The Scales of Life and Death, Profit and
Q & A on the Business of Health
Besides designating him an SAS alumnus, the alphabet soup following the
name of Mitchell Blutt, C78, M82, WG87, identifies him
as a Penn Med doctor and a Wharton MBA. Who better to tell us a thing
or two about the business side of medicine? Blutt is an executive partner
at the NYC private equity firm JP Morgan Partners. A venture capitalist,
he no longer sees patients, although he is an adjunct faculty member at
Cornell medical school. He sits on the board of the Michael J. Fox Foundation
for Parkinsons Research and is an SAS overseer and Penn trustee.
Q. How did you come to study both medicine and
A. After medical school, I entered a residency program at Cornells
New York Hospital, where there was a professor of infectious disease conducting
clinical trials for a new antibiotic. He told us that any resident who
identified a patient that fit the enrollment criteria would receive a
bottle of wine. That was an exciting prospect at that point in my career.
At the time I believed medical science was advanced by the physician-scientist
tinkering in a lab, which was the career path I aspired to. I was reading
about the pharmaceutical industry and talking to people, and I began to
realize that in most cases a study for a new drug comes from the pharmaceutical
industry. These giant businesses spend billions of dollars trying to find
the next compound that will have clinical efficacy and be a successful
product. I began to understand that a huge force shaping medicine was
what Arnold Relman, the former editor of the New England Journal of
Medicine, called the industrial-medical complex. I decided that if
I were to have an impact on this profession and this industry, I would
have to understand the business side of health care.
Q. Do you think for-profit health care is the
best way to serve patients?
A. I wouldnt say its the best way, but theres
no reason why it cant be as good, if not better, than any other
way. Even not-for-profit health care systems have to survive or thrive
Q. Can medicine be both humanitarian and profit-making?
A. I think clinical care needs to come first always, but one
can practice good medicine with cost effectiveness in mind. Theres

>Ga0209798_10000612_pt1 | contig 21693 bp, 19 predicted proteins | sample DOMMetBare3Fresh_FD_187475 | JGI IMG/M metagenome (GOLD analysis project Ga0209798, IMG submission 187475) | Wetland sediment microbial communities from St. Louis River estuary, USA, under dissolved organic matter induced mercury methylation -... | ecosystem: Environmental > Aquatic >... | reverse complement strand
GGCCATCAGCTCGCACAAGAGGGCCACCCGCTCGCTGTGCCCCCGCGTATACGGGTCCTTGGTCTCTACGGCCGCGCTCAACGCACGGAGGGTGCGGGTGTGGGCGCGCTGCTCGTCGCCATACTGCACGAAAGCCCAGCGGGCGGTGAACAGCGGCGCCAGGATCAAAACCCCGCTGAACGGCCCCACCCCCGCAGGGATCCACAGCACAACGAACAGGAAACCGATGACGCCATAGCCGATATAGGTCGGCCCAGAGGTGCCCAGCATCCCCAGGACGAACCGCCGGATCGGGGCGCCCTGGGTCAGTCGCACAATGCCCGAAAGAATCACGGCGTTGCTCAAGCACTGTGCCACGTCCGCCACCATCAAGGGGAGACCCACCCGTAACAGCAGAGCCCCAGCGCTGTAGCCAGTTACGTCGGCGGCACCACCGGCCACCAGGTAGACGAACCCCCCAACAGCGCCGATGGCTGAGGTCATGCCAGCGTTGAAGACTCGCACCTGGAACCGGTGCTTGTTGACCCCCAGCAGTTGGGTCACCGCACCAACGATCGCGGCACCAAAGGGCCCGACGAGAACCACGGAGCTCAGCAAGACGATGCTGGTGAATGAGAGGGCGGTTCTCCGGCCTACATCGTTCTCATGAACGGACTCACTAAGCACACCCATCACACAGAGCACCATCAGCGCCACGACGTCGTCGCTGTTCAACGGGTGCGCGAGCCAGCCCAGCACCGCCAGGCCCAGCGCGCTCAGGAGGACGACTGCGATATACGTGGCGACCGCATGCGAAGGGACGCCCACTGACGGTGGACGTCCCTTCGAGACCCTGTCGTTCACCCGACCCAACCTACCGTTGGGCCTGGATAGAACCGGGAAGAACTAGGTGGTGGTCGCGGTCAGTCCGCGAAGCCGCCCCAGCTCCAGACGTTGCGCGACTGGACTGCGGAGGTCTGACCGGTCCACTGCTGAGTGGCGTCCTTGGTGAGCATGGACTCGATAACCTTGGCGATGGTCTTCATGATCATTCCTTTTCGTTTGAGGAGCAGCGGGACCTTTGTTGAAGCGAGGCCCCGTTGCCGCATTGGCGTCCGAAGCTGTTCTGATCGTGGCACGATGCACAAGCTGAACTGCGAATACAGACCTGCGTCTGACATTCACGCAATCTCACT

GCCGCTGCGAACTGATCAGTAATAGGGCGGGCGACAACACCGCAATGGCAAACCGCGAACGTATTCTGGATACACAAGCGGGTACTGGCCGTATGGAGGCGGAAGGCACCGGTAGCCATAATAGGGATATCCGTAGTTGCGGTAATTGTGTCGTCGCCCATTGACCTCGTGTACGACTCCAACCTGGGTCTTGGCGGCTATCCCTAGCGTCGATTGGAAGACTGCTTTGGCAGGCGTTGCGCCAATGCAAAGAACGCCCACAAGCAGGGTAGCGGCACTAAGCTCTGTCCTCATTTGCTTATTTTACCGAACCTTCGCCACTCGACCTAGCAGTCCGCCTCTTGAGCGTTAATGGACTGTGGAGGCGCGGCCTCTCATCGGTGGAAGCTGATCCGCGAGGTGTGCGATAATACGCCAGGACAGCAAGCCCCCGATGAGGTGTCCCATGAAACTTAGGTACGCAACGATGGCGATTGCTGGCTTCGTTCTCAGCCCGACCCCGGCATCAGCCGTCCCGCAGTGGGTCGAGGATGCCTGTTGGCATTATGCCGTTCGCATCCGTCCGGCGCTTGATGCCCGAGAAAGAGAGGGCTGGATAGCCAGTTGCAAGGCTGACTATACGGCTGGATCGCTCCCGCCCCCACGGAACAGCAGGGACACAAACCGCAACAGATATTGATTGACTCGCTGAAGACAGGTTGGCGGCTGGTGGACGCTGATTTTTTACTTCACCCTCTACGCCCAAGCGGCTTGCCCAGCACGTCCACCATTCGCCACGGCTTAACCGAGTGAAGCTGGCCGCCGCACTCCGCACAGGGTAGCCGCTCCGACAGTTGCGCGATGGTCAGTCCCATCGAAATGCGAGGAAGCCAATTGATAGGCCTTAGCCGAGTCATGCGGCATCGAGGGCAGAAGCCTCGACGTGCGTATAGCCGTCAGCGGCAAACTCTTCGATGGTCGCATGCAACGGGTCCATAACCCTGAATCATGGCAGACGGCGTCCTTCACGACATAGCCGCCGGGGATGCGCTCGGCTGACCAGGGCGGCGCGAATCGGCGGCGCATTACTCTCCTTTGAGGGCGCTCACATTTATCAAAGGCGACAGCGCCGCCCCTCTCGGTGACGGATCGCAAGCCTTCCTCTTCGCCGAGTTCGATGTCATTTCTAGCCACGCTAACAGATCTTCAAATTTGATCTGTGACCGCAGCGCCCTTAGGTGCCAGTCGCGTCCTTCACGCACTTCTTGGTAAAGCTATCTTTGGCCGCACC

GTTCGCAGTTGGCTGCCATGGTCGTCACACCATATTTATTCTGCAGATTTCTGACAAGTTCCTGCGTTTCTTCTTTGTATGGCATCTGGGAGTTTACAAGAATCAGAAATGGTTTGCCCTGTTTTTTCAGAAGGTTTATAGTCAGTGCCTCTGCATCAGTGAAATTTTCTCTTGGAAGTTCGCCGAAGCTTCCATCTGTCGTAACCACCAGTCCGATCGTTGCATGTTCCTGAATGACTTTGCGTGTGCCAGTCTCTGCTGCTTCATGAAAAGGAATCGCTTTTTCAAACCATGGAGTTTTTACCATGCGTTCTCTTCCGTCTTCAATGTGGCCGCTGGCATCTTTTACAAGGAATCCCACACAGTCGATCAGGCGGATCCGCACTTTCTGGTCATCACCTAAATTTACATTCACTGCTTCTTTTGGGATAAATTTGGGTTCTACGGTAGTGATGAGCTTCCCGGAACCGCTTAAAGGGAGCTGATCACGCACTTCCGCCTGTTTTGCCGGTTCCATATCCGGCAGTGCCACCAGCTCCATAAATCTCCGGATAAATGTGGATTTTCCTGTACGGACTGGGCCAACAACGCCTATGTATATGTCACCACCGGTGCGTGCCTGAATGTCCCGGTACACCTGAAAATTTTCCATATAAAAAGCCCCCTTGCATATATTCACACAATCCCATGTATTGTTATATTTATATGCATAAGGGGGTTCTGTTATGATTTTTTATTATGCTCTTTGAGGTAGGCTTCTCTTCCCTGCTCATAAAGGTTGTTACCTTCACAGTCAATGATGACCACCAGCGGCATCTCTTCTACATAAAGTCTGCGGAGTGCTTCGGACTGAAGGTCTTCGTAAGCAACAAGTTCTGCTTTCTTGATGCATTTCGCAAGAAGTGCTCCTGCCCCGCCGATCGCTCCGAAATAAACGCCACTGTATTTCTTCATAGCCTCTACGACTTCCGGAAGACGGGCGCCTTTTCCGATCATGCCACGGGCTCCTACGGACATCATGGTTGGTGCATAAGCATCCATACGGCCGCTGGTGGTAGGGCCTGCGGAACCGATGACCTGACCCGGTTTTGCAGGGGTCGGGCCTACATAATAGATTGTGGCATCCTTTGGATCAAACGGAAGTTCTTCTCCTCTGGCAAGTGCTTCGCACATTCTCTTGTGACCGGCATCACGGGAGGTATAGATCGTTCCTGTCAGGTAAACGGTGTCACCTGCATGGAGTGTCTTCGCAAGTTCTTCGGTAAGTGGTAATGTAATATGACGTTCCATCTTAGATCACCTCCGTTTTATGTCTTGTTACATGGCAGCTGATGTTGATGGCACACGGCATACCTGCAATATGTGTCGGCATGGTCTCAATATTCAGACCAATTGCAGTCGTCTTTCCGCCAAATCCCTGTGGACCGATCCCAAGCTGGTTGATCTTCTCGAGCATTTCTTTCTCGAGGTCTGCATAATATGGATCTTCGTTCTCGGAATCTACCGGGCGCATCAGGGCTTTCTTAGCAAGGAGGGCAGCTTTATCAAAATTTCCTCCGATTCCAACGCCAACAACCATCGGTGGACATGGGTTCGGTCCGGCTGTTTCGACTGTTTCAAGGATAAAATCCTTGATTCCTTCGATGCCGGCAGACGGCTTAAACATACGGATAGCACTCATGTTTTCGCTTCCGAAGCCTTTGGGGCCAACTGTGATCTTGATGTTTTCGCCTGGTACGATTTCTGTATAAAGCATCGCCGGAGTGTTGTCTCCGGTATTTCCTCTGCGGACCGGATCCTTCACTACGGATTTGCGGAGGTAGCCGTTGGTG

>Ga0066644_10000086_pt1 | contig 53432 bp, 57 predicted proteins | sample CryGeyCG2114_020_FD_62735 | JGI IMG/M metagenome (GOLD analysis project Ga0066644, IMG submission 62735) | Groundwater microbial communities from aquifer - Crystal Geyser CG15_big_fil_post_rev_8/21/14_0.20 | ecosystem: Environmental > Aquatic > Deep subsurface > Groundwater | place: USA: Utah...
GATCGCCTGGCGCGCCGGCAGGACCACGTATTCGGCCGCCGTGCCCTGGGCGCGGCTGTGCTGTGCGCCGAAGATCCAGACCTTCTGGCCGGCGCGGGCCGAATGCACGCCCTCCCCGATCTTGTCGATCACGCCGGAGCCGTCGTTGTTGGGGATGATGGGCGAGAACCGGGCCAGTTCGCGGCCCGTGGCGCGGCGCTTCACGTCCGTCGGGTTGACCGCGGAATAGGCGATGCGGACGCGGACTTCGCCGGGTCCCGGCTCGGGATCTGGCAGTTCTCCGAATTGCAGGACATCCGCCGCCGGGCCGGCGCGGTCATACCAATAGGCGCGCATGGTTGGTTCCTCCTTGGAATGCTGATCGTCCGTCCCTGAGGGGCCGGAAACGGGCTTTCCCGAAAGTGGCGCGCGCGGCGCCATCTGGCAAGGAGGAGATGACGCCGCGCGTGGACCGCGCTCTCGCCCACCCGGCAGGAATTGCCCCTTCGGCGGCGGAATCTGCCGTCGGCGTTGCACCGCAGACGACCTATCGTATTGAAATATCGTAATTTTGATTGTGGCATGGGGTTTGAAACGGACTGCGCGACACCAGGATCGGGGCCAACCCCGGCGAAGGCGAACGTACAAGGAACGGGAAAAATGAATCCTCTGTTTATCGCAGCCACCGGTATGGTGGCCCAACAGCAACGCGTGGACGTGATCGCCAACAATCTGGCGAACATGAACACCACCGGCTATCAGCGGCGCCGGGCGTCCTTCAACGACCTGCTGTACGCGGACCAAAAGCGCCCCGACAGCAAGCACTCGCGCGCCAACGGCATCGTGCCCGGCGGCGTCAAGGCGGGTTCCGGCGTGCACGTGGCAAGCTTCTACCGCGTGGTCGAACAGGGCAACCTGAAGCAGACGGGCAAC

some interesting literature on the difference between the individual patient
and the statistical patient. You might ask, Why wouldnt we do an
MRI scan every year on every American? Wouldnt we pick up an occasional
tumor and be able to cure it?
The answer is: We would, but it would be unaffordable. The yieldthe
number of tests that show a positive finding and result in successful
treatmentwould be incredibly low for the billions of dollars in
additional spending. Just doing all tests and giving all treatments to
all patients all the time is not in the patients interest. Putting
someone on an antibiotic because they ask for it every time they have
a runny nose is not just a waste of moneyits dangerous.
Q. Would you say that the physician serves the
individual patient and the HMO serves the statistical patient?
A. I would say the government reimbursement sources are trying
to serve the statistical patient. The HMO, if its for-profit, is
trying to serve its shareholders. And thats fine as long as the
HMO doesnt neglect quality of care. There are lots of anecdotal
reports in the press, but I dont know that its been demonstrated
that HMOs have caused neglect of patients.
Q. What do you believe are the critical issues
facing the health care industry?
A. There was a letter in the New England Journal of Medicine
about 20 years ago. It had a title something like Schizophrenia
of the American Public Regarding Health Care. They were using schizophrenia
in its lay meaning, the idea being that Americans want unlimited health
care, but theyre not willing to have tax increases to pay for it.
That continues to be the biggest challenge: How do you provide the best
and most health care of any country in the world and at the same time
make it affordable? Affordable not just to individuals but to corporations
and the government. Eventually, I think, Americans will have to make more
choices about where they spend their dollarsfor health care or otherwise.